At Lotze Mosley, LLP, our criminal defense attorneys in Washington D.C. and Maryland know that each person, arrest, and corresponding charge that makes their way into a courtroom is unique.
However, depending on the circumstances of your arrest, not all felony charges will proceed to court if your felony attorney can get the charge dismissed first. To pursue the dismissal of felony charges, we must first review the legality of the arrest and how the evidence was obtained.
Here are the three main legal points we will address when considering the possibility of petitioning the prosecutor’s office to drop the charges against our clients.
Point One: Lack of Probable Cause for the Arrest
Before you can be arrested, the police must have probable cause to believe you committed a crime.
That means you cannot be stopped and arrested simply because law enforcement officials “think” you committed a crime.
They must have objective and factual evidence that you were the person who committed a crime, which can include witnesses who saw the illegal activity occur or video footage that captured the crime before arresting you.
Point Two: Illegal Stop, Search, or Seizure
Law enforcement officers may only stop an individual under certain circumstances, which may include violating traffic laws or if police officers believe that the suspect is in the act of committing a crime.
If a police officer randomly stops a person based on his or her race, religion, or physical appearance, it may be a violation of their Constitutional rights.
Likewise, law enforcement officials may only search your property, including your home or car, if they have a search warrant, and only in particular and very limited circumstances without one.
If there was no exceptional event that permitted the search of your property, then any evidence gathered during the investigation may not be used against you in the court of law.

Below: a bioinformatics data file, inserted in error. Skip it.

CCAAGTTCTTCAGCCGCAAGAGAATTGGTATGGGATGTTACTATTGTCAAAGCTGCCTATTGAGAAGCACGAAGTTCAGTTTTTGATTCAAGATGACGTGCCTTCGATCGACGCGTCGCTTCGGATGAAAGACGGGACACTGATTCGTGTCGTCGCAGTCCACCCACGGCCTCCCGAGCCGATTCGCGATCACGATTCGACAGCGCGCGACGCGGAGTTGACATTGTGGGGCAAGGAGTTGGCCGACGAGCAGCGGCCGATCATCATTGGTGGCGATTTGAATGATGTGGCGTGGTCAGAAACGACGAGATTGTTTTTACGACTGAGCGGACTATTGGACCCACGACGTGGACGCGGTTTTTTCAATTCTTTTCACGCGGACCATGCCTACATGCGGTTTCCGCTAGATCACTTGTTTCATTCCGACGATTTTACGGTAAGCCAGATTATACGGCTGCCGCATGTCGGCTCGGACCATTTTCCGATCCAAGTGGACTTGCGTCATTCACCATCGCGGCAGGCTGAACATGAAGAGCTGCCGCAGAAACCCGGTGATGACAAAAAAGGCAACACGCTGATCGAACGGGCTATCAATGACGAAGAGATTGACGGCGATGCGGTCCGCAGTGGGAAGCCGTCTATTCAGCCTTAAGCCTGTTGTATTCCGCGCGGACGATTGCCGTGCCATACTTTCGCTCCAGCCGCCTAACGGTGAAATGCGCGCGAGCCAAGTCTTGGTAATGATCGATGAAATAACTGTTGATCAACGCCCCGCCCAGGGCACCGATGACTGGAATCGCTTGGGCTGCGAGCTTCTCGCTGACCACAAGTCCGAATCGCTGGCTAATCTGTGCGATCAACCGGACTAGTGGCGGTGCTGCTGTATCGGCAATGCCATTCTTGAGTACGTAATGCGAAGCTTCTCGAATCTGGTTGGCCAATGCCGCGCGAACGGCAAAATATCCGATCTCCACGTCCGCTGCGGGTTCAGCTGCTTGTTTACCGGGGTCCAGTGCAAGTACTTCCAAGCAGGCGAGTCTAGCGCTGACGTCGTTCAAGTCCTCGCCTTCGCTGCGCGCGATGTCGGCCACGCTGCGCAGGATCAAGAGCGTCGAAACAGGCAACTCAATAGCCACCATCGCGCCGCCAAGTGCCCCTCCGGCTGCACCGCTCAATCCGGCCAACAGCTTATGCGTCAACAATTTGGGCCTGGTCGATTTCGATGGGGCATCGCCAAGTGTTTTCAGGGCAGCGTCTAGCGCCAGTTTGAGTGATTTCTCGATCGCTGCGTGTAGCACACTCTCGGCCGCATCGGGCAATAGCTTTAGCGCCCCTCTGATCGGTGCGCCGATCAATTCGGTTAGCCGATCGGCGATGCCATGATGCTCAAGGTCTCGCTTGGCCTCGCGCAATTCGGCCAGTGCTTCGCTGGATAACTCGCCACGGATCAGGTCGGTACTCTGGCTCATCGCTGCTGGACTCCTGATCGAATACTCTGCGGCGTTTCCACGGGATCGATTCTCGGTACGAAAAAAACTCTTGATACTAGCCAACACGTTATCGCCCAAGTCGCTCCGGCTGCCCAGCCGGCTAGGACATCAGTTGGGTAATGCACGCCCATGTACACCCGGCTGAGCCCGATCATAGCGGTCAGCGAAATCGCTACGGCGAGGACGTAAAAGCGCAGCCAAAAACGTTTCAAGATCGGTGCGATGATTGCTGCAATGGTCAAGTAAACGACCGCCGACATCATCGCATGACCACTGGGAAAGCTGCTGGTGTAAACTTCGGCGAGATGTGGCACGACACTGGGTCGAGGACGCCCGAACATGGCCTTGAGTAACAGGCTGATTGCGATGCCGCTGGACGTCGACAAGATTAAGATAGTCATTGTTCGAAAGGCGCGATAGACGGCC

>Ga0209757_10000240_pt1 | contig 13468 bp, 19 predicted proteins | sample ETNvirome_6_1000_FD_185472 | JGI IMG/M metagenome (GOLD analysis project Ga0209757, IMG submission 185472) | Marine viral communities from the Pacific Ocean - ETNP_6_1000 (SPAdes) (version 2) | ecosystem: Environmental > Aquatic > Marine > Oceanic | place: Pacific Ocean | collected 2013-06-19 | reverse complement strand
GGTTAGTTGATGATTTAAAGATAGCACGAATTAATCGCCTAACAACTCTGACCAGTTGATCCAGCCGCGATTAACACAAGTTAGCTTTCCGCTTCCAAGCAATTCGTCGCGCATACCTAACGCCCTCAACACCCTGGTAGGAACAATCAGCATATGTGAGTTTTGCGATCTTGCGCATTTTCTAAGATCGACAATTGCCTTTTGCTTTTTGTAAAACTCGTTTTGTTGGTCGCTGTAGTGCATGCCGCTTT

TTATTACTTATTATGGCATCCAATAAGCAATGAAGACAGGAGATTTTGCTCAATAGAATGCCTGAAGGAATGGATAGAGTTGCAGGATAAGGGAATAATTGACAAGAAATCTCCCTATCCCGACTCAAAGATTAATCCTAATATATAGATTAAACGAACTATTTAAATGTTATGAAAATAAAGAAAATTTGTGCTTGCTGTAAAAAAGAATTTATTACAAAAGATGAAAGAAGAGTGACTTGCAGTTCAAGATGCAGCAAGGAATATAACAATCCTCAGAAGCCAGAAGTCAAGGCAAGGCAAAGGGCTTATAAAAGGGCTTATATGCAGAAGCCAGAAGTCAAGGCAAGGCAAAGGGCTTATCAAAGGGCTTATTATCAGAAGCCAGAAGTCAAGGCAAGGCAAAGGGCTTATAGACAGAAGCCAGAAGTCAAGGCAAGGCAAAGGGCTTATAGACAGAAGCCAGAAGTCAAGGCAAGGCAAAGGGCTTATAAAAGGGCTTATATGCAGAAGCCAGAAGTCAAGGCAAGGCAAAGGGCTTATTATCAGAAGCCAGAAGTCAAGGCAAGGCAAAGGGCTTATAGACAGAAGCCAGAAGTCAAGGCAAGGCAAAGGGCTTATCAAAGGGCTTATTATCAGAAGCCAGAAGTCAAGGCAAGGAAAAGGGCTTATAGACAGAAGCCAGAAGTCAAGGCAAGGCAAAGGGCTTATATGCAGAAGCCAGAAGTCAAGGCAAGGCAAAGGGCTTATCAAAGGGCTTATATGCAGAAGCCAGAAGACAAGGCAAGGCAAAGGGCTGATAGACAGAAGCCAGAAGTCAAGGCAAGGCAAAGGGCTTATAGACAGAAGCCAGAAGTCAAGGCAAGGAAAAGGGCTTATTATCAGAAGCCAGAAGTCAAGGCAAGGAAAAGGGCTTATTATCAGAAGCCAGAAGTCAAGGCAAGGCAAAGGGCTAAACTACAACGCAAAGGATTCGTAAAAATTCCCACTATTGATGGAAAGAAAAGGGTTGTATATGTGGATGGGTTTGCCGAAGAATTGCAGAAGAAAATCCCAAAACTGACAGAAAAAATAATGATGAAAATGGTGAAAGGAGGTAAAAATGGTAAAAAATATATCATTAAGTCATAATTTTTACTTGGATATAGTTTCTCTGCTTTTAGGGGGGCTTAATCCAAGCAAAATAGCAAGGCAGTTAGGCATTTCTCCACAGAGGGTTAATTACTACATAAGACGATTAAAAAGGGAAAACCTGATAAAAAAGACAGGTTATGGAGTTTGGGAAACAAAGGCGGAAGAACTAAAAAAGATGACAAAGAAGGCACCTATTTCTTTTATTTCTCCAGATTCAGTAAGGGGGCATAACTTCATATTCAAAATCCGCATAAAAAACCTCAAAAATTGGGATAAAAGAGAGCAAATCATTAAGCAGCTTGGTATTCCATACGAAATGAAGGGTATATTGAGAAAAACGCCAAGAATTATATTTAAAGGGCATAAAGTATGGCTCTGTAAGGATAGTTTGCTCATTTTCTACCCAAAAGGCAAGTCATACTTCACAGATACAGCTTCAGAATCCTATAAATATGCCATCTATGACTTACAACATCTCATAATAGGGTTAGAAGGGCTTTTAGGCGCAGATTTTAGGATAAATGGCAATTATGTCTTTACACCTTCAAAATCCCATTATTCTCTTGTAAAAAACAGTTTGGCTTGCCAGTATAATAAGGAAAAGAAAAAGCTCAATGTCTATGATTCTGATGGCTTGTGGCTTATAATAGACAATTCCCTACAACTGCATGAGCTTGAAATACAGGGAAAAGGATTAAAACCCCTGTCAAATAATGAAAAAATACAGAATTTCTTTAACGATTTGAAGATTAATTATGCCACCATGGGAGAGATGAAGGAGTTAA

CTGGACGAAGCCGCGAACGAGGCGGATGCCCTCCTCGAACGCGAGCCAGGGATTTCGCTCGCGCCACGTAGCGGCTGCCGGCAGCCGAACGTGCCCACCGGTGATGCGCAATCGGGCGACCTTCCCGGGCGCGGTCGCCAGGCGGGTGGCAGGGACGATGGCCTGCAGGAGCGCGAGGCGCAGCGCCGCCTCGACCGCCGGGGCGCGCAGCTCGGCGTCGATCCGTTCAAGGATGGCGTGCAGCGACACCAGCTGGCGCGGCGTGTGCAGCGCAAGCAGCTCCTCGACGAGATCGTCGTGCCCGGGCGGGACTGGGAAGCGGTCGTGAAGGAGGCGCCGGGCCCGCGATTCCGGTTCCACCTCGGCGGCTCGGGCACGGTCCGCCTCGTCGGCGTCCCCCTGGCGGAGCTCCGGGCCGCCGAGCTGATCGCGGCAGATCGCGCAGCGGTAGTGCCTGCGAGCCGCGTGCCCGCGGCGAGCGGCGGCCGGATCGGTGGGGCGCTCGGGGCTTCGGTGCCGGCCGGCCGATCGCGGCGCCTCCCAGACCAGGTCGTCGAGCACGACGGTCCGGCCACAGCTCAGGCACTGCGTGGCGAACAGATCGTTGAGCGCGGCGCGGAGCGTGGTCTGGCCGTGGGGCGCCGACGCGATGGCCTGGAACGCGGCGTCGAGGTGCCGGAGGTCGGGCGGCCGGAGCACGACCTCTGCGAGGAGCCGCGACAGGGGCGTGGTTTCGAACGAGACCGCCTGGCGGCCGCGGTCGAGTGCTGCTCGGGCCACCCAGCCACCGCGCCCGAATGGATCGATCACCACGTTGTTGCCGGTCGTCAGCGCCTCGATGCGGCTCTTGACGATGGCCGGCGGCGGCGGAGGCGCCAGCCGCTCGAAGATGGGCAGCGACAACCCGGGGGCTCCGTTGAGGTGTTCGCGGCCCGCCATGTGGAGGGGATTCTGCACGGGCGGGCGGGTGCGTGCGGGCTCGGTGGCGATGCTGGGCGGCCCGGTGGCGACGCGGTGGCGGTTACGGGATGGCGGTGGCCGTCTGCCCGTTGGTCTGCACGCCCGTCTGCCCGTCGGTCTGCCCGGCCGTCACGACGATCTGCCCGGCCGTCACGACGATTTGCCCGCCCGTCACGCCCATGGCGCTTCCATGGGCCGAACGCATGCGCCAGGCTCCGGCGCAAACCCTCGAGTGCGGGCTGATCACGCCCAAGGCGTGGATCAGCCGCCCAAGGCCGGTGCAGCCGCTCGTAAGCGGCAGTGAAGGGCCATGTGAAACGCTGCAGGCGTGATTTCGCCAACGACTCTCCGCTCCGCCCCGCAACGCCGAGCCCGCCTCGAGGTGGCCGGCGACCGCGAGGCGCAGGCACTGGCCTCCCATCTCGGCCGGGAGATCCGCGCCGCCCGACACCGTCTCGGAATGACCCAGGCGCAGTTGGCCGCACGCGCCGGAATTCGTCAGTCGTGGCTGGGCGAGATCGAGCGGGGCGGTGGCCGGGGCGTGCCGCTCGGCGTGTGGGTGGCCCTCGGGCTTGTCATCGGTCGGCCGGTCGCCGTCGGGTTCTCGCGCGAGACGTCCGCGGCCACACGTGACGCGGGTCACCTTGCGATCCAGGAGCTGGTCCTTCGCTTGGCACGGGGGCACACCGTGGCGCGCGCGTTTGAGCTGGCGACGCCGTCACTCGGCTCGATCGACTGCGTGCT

Point Three: Unavailable Witness or Lost Evidence
If it is deemed that the evidence gathered against you was legally obtained, the prosecutor’s office must submit the essential physical evidence or present the witness for their testimony to move forward with your case.
If the crucial evidence is lost or a witness is not available to testify, and there is no other proof to substantiate that a crime was committed beyond a reasonable doubt, the criminal charges may be dismissed by the prosecutor’s office.
Have You Been Charged With a Felony in Maryland or Washington D.C.? Contact Our Experienced Criminal Defense Attorneys at Lotze Mosley LLP Today
If you have been charged with a felony, it is essential that you consult a criminal defense attorney to understand your rights and the best way to proceed with your case, based on the evidence the prosecutor has against you.
Contact our experienced criminal defense attorneys in Washington D.C. and Maryland today by calling (202) 393-0535 to discuss your case, so together we can pursue the best outcome for your unique legal circumstances.